*Spoilers for Spider-Man movies/comics, Buffy the Vampire Slayer, and many more pop-culture products your little heart desires.
If Any Character Deserves A Giant Franchise (With a Two-Part Finale), It’s Spider-Man:
Spider-Man is the perfect superhero in terms of relatability. Think about it. Most superheroes start their career as older, more weathered veterans of a cruel world. Peter Parker isn’t molded into a sociopath like Bruce Wayne. He wasn’t given a super-soldier serum like Steve Rogers. And he’s not the last of his species, granted the powers of a god like Superman. Peter Parker doesn’t experience true tragedy before he gains his powers. His parents are gone, sure, but he has his Uncle Ben and Aunt May to look after him. Being bitten by a radioactive spider was an accident. He’s just a nerdy kid who was bitten by a radioactive spider and gained spider-powers. There was no predestined “You were born for greatness” mumbo-jumbo. He starts with real problems just like us and they carry over (and exponentially compound) after his origin event. Peter has trouble paying rent, passing his classes, and making time for his friends and family. All of his mentors turn into villains or end up dead. Even with all of this against him, he perseveres. Peter might not always end up on top, but he’s the definition of a self-made man – nobody pulled Peter aside and taught him how to be a superhero. He made the red and blue tights. He built his own web-shooters and it was his own actions led to the death of his Uncle Ben, actions which allowed him to learn one of the most iconic lessons in fiction, “With great power comes great responsibility.” All actions have consequences, which is an identifiable message worth telling on the big screen.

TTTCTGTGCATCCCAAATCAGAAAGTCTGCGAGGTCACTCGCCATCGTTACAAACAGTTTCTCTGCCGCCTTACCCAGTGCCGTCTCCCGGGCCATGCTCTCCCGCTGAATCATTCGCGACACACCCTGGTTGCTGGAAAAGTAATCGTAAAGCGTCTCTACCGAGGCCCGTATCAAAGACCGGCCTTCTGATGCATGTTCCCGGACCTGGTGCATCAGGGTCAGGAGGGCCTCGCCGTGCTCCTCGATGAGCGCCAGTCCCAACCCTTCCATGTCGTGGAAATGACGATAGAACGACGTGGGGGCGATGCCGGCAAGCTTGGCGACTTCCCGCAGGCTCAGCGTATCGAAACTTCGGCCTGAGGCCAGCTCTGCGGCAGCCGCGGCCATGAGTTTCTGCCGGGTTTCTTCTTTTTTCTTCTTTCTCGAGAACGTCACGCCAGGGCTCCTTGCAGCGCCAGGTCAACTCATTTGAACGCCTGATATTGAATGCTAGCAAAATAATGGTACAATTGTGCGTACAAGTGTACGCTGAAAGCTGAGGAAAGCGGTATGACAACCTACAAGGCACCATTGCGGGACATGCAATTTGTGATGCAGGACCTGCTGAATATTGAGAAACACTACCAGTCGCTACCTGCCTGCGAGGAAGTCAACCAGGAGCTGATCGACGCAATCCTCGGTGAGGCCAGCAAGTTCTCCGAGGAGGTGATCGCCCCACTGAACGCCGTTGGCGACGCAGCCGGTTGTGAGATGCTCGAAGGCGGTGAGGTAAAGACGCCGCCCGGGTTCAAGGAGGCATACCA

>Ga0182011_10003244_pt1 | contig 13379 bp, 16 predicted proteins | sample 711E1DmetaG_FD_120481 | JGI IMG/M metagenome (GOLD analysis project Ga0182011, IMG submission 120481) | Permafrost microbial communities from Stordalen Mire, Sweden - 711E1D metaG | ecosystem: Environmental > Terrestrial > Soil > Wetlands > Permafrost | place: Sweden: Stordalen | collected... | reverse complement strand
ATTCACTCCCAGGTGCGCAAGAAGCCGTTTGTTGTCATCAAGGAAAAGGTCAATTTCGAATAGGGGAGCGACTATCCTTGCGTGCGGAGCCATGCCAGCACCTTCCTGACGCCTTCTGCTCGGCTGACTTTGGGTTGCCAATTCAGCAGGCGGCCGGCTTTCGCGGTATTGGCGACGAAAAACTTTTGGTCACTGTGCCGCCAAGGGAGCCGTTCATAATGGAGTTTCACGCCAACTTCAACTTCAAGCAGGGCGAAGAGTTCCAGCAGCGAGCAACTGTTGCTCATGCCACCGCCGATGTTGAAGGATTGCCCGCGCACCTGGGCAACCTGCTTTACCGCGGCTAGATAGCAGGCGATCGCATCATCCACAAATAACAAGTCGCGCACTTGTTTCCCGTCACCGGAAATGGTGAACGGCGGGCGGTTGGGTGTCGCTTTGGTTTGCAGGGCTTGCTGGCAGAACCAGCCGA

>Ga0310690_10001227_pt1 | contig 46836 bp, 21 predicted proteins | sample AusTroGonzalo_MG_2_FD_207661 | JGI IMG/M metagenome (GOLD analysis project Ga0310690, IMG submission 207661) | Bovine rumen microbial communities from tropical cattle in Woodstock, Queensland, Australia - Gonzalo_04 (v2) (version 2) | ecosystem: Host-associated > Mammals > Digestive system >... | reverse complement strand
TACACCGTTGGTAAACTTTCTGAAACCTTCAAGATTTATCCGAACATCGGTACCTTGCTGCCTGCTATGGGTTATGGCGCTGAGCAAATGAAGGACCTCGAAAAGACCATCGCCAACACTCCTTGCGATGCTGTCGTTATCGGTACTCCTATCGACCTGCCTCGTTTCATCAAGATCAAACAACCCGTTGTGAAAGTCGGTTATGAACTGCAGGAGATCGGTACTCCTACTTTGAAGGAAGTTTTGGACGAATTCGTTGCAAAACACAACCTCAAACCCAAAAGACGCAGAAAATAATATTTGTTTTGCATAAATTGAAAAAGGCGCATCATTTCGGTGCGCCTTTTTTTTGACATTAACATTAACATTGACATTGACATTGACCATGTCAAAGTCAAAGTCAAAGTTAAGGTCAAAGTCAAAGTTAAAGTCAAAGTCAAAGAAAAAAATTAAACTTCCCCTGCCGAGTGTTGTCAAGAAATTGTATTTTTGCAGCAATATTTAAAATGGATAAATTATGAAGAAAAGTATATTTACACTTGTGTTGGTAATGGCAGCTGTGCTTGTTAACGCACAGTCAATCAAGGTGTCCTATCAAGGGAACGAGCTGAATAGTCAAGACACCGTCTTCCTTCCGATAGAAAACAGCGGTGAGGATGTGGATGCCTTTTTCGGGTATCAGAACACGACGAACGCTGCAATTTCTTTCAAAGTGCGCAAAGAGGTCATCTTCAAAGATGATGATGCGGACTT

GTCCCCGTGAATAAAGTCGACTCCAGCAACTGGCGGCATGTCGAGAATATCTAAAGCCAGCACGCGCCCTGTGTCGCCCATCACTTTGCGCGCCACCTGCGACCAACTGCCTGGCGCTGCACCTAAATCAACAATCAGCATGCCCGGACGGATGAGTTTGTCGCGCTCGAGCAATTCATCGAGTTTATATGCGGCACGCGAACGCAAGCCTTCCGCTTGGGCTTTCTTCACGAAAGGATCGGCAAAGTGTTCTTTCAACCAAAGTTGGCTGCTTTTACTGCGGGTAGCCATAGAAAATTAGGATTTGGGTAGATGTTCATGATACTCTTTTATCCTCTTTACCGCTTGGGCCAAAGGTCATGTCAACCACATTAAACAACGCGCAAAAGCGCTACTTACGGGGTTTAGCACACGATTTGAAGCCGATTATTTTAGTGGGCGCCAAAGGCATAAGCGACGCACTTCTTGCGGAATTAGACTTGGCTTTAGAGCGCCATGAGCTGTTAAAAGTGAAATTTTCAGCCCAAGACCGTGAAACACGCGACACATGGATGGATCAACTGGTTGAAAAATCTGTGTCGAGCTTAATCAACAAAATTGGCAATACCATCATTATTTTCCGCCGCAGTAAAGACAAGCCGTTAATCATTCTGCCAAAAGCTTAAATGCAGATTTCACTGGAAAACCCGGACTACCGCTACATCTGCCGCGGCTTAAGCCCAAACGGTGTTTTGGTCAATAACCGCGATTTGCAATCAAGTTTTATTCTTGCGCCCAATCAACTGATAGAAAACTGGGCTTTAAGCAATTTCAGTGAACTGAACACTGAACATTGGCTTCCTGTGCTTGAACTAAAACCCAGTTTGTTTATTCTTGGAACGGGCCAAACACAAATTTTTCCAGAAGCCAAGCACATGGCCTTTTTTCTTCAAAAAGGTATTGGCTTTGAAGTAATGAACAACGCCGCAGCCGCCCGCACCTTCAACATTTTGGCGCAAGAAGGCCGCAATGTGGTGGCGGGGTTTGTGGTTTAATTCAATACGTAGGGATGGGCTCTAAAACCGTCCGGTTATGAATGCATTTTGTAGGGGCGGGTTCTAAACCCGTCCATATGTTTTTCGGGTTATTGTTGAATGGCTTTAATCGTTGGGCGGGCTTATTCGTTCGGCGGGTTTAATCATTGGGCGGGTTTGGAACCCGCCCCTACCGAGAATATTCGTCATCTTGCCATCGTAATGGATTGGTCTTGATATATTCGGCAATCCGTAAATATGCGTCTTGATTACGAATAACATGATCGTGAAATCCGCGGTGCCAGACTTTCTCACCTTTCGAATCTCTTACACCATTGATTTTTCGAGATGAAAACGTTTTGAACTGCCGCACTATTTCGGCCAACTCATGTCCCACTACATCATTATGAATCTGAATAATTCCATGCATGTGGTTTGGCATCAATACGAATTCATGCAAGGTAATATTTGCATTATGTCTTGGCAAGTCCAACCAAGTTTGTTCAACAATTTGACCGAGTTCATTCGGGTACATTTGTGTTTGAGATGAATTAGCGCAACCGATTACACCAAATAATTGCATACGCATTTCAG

It’s because of this journey of self discovery that Peter Parker’s story deserves to be told in an ongoing franchise rather than a predefined trilogy. From the moment the spider bites Peter to the day he will eventually retire, room is allotted to pursue countless storylines. I’m not just talking about classic stories either. I’m specifically referring to adapting the nitty (but not too gritty) everyday life of Spider-Man and Peter. At his core, Peter is a good-natured guy who just can’t catch a break. Life doesn’t ever stop for Peter Parker while he’s off being Spider-Man.